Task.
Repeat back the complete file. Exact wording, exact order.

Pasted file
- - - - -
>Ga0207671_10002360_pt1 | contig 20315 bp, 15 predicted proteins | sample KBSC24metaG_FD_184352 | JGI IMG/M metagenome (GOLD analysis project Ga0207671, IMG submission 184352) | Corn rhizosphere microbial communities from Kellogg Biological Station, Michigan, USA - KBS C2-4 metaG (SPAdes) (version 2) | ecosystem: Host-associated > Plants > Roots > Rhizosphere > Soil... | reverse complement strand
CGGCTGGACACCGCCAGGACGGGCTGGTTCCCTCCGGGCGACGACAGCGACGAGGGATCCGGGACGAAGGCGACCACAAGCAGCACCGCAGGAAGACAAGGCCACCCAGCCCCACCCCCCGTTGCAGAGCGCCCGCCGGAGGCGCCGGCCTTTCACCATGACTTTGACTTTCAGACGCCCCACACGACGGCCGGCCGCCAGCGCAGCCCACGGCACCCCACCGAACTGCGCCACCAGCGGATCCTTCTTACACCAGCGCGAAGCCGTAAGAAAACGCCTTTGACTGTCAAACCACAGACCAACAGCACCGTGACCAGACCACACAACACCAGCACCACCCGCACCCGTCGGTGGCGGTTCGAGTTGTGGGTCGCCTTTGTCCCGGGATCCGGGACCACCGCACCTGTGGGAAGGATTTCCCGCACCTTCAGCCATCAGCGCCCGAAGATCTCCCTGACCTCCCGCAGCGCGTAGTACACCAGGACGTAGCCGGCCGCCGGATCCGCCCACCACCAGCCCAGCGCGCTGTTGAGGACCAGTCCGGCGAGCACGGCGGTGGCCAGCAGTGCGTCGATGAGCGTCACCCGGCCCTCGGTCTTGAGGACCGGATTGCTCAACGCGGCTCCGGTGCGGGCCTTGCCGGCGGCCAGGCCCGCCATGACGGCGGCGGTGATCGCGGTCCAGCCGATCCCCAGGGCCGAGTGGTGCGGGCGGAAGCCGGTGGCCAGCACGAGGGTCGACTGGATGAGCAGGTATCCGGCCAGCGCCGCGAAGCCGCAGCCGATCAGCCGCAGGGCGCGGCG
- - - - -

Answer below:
>Ga0207671_10002360_pt1 | contig 20315 bp, 15 predicted proteins | sample KBSC24metaG_FD_184352 | JGI IMG/M metagenome (GOLD analysis project Ga0207671, IMG submission 184352) | Corn rhizosphere microbial communities from Kellogg Biological Station, Michigan, USA - KBS C2-4 metaG (SPAdes) (version 2) | ecosystem: Host-associated > Plants > Roots > Rhizosphere > Soil... | reverse complement strand
CGGCTGGACACCGCCAGGACGGGCTGGTTCCCTCCGGGCGACGACAGCGACGAGGGATCCGGGACGAAGGCGACCACAAGCAGCACCGCAGGAAGACAAGGCCACCCAGCCCCACCCCCCGTTGCAGAGCGCCCGCCGGAGGCGCCGGCCTTTCACCATGACTTTGACTTTCAGACGCCCCACACGACGGCCGGCCGCCAGCGCAGCCCACGGCACCCCACCGAACTGCGCCACCAGCGGATCCTTCTTACACCAGCGCGAAGCCGTAAGAAAACGCCTTTGACTGTCAAACCACAGACCAACAGCACCGTGACCAGACCACACAACACCAGCACCACCCGCACCCGTCGGTGGCGGTTCGAGTTGTGGGTCGCCTTTGTCCCGGGATCCGGGACCACCGCACCTGTGGGAAGGATTTCCCGCACCTTCAGCCATCAGCGCCCGAAGATCTCCCTGACCTCCCGCAGCGCGTAGTACACCAGGACGTAGCCGGCCGCCGGATCCGCCCACCACCAGCCCAGCGCGCTGTTGAGGACCAGTCCGGCGAGCACGGCGGTGGCCAGCAGTGCGTCGATGAGCGTCACCCGGCCCTCGGTCTTGAGGACCGGATTGCTCAACGCGGCTCCGGTGCGGGCCTTGCCGGCGGCCAGGCCCGCCATGACGGCGGCGGTGATCGCGGTCCAGCCGATCCCCAGGGCCGAGTGGTGCGGGCGGAAGCCGGTGGCCAGCACGAGGGTCGACTGGATGAGCAGGTATCCGGCCAGCGCCGCGAAGCCGCAGCCGATCAGCCGCAGGGCGCGGCG